Posted in composition, COVID-19, creativity, Fathers, holidays, writing

Shuttered Spaces

Painting by Philip Froman

The painting above has no title. My father completed this when he was in his eighties, after taking up a brush for the first time in his seventies. He was a genial man, my father, with torrents of unrealized dreams dammed up inside him. If you look closely, and listen, you can almost hear those dreams crash against the cliffs. Although I should have, I never thought to catalog his work. What I do know is that two of his paintings stood out among the dozens he produced: the one above, and an idyllic lake scene, a complete antithesis to it. Both represent the man he was.

***

For months I’ve found myself in an odd place—trying to sustain the appearance of writing, while not having any interest in writing. Other than the words on this blog, and the occasional letters to family and friends, I’ve produced nothing.

I can’t blame the virus, as tempting as it is. The ideas, and desire to shape them, started drying up long before COVID-19. It just took months of solitude to accept, and make peace with it.

***

Recently, a composer friend, who never heard any of my music, suggested I should start composing again—tentatively, gently, as though he understood he was directing me to a room I’d shuttered and forgotten. I stopped composing after graduate school, for many of the same reasons I don’t write now.

It was an unlikely suggestion, from an unlikely source.

But sometimes, the unlikeliest suggestions, from the unlikeliest sources, resonate in the deepest recesses, in the most organic ways.

Once, I followed a similar unlikely suggestion, from an unlikely source, because it felt right, and it led to love.

This feels the same.

***

I have no idea what will spring from my shuttered space. But, if the only music that comes from it is as indicative of who I am, as my father’s paintings were of who he was, then I’ll be happy.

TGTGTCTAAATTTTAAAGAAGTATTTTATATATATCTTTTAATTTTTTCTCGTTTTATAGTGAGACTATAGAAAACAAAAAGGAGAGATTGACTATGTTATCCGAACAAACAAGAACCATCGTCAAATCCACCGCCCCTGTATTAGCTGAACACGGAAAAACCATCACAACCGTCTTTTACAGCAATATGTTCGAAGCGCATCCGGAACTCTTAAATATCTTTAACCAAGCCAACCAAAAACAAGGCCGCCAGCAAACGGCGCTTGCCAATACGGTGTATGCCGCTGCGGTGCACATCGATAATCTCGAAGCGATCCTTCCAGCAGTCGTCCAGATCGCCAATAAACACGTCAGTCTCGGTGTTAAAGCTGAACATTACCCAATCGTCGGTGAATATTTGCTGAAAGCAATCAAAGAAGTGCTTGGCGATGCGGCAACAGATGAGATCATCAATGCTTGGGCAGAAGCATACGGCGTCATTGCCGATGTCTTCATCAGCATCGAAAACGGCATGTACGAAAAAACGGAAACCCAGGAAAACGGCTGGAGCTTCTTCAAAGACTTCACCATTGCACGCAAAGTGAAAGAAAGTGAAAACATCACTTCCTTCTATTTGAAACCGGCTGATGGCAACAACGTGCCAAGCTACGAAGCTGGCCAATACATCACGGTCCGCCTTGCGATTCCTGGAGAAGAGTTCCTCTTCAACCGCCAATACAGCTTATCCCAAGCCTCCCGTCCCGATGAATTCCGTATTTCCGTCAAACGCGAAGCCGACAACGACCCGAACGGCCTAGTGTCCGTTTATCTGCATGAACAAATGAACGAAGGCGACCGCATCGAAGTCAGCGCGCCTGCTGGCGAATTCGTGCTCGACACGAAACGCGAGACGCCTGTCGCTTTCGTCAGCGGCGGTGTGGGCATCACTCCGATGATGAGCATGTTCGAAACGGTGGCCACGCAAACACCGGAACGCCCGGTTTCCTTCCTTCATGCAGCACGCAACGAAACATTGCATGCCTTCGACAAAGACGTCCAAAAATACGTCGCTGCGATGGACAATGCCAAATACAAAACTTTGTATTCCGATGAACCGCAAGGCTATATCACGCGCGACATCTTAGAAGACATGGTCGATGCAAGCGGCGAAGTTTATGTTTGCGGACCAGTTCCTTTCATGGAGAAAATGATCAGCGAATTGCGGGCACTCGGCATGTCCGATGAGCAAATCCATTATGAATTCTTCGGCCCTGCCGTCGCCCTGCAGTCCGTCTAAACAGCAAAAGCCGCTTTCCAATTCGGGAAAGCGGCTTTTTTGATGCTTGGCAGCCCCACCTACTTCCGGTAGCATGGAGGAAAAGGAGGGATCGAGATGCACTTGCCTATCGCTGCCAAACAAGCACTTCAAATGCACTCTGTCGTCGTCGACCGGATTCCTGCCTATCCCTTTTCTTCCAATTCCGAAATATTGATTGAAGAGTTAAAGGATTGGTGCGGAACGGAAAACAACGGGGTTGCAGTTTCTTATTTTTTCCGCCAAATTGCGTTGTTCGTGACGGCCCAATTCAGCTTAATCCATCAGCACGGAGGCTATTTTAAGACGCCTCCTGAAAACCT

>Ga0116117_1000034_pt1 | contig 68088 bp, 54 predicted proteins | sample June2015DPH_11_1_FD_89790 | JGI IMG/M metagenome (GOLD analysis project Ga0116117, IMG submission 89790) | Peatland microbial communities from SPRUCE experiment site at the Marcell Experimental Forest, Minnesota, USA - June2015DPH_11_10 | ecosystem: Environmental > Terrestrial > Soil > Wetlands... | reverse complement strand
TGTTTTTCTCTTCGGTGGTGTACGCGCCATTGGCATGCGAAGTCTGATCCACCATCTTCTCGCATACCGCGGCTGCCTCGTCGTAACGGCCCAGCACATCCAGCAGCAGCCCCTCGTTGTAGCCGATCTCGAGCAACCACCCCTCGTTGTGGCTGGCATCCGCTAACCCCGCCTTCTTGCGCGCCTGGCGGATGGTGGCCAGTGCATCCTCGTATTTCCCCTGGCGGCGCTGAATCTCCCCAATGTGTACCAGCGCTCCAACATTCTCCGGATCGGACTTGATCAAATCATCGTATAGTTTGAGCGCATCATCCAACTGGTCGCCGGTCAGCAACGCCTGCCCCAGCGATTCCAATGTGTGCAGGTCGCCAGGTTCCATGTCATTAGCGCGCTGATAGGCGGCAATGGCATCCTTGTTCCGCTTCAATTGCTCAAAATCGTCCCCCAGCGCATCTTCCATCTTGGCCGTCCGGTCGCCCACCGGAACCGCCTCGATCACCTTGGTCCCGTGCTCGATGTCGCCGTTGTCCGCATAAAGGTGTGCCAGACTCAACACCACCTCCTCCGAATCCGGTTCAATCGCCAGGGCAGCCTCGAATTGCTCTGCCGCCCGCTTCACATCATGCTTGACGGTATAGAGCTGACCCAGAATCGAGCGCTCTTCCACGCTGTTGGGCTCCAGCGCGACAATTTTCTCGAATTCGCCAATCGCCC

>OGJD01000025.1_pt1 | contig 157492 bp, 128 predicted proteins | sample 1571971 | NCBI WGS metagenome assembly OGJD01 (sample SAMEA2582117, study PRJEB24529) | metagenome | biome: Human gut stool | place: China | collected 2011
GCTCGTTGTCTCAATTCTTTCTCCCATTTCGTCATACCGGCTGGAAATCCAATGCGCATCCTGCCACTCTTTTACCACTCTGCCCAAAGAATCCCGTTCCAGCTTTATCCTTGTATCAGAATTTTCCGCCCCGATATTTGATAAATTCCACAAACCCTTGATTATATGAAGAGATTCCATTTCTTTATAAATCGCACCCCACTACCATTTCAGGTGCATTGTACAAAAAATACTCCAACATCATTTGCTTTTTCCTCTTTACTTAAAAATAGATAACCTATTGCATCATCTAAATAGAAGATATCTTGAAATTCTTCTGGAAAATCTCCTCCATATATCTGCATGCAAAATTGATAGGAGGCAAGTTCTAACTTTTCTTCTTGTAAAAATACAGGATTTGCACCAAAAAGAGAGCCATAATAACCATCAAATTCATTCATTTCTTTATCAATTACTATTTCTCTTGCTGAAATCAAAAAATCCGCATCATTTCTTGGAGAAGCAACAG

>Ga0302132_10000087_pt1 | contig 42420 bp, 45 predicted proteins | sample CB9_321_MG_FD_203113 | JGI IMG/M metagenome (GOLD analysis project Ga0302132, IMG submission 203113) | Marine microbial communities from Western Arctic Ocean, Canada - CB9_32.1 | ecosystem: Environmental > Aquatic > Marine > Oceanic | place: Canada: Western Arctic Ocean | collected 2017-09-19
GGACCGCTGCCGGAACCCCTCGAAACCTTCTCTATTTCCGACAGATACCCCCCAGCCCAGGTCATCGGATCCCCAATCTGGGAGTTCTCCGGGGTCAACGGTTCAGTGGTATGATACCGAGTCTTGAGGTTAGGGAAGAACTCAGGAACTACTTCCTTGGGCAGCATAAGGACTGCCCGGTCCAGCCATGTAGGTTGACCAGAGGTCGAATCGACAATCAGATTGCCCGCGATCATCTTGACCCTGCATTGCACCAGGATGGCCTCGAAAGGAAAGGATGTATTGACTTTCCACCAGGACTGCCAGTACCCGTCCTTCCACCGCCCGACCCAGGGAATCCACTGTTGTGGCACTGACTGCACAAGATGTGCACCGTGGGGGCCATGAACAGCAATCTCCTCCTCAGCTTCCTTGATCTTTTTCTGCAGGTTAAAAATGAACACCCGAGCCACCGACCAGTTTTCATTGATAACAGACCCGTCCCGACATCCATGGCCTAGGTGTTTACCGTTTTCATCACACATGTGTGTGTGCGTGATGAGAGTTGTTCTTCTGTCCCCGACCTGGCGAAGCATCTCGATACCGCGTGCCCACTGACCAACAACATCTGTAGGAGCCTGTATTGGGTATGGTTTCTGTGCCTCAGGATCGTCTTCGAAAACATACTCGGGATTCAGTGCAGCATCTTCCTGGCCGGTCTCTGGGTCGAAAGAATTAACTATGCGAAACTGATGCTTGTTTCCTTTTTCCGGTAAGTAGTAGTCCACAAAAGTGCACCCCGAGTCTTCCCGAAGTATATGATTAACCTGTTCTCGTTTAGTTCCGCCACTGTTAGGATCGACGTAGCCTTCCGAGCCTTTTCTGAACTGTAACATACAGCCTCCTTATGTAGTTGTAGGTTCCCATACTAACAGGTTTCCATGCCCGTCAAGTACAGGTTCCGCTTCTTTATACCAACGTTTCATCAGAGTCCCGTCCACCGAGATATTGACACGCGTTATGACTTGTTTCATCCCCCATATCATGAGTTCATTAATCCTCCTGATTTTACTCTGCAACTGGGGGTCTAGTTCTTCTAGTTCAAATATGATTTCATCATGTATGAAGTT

***

I imagine this blog will undergo some changes before 2021. Information about books will remain, as will all the old posts. But, the focus will shift, as I reintroduce myself to my roots, and, to you.

***

In the meanwhile, I wish you safety, good health, abundant strength, joy, and love in the coming holiday season…

…and, of course, the New Year. I’ll see you then.

©2020 All Rights Reserved

Posted in Music and Prose

Music and Prose: Just Passing Through….

painting by Georges Seurat
painting by Georges Seurat

Lately,  I’ve been noticing details, small things—pinprick brushstrokes, over-and-undertones in color. Look closely, focus on one confined area, and you can see them.  Observe from a distance and they blend, form a single image, or hue. In cooking, spices behave the same way. If you hold a spoonful of a complex dish on your tongue and concentrate, savor it, you will recognize the underlying essences. On their own, each spice has a distinct flavor, but in the act of combining with other spices and ingredients, they become traces of themselves, they transform. And, they transform the whole.

Small things. In prose and music, too.

Consider this passage, the little words in service to the idea:

How, in a houseful of shadows, should he know his own Shadow? How, in a houseful of noises, distinguish the summons he felt to be at hand?  (From “The Beckoning Fair One” by Oliver Onions)

“In”-“a”-“own”-“to”-“be”.  Each article has a life, a character.  But set within the sentences, they smooth the transition from one word to another, shape phrases, clarify purpose.

In music, “Passing tones” perform this function.

In the example below, from a Mozart piano sonata, passing tones are marked by parentheses.  In some measures, particularly #s 3 and 7, there are many of them. And yet, when you listen to the excerpt, rather than passing tones, you’ll hear line, movement, progress. Listen to the sonata in its entirety, and you’ll hear the whole.

Mozrtnon2When you observe your writing closely, which little words shape your sentences into lines? Which little words give it movement? Progress?  When you stand back, what makes it whole?